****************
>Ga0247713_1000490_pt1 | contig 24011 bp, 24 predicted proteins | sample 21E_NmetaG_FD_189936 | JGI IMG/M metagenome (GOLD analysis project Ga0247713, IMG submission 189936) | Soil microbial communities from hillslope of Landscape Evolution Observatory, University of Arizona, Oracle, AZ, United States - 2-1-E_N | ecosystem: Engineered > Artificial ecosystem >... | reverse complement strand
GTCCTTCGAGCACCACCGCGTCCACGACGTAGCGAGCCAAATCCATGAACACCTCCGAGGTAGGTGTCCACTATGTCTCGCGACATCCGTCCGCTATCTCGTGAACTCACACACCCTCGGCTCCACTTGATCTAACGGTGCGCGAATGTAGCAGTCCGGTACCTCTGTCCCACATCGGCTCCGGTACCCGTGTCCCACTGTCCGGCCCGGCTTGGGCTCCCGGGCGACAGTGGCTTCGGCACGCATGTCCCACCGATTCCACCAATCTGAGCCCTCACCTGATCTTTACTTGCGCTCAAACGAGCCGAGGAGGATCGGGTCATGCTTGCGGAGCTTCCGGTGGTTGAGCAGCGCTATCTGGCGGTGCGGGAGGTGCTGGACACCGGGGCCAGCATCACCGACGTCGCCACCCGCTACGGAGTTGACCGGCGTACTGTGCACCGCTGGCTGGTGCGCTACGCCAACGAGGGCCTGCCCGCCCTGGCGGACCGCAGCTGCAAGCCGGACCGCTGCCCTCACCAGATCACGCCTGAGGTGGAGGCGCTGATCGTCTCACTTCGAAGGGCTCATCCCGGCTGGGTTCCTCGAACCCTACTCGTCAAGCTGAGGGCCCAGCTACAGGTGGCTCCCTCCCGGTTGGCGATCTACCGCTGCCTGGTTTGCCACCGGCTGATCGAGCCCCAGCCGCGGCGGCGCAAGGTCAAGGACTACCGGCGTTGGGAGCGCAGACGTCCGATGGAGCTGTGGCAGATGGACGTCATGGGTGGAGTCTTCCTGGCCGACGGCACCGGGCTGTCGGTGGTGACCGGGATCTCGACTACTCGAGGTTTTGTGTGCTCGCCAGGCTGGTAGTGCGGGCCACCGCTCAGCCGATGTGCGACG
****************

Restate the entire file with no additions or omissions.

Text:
>Ga0247713_1000490_pt1 | contig 24011 bp, 24 predicted proteins | sample 21E_NmetaG_FD_189936 | JGI IMG/M metagenome (GOLD analysis project Ga0247713, IMG submission 189936) | Soil microbial communities from hillslope of Landscape Evolution Observatory, University of Arizona, Oracle, AZ, United States - 2-1-E_N | ecosystem: Engineered > Artificial ecosystem >... | reverse complement strand
GTCCTTCGAGCACCACCGCGTCCACGACGTAGCGAGCCAAATCCATGAACACCTCCGAGGTAGGTGTCCACTATGTCTCGCGACATCCGTCCGCTATCTCGTGAACTCACACACCCTCGGCTCCACTTGATCTAACGGTGCGCGAATGTAGCAGTCCGGTACCTCTGTCCCACATCGGCTCCGGTACCCGTGTCCCACTGTCCGGCCCGGCTTGGGCTCCCGGGCGACAGTGGCTTCGGCACGCATGTCCCACCGATTCCACCAATCTGAGCCCTCACCTGATCTTTACTTGCGCTCAAACGAGCCGAGGAGGATCGGGTCATGCTTGCGGAGCTTCCGGTGGTTGAGCAGCGCTATCTGGCGGTGCGGGAGGTGCTGGACACCGGGGCCAGCATCACCGACGTCGCCACCCGCTACGGAGTTGACCGGCGTACTGTGCACCGCTGGCTGGTGCGCTACGCCAACGAGGGCCTGCCCGCCCTGGCGGACCGCAGCTGCAAGCCGGACCGCTGCCCTCACCAGATCACGCCTGAGGTGGAGGCGCTGATCGTCTCACTTCGAAGGGCTCATCCCGGCTGGGTTCCTCGAACCCTACTCGTCAAGCTGAGGGCCCAGCTACAGGTGGCTCCCTCCCGGTTGGCGATCTACCGCTGCCTGGTTTGCCACCGGCTGATCGAGCCCCAGCCGCGGCGGCGCAAGGTCAAGGACTACCGGCGTTGGGAGCGCAGACGTCCGATGGAGCTGTGGCAGATGGACGTCATGGGTGGAGTCTTCCTGGCCGACGGCACCGGGCTGTCGGTGGTGACCGGGATCTCGACTACTCGAGGTTTTGTGTGCTCGCCAGGCTGGTAGTGCGGGCCACCGCTCAGCCGATGTGCGACG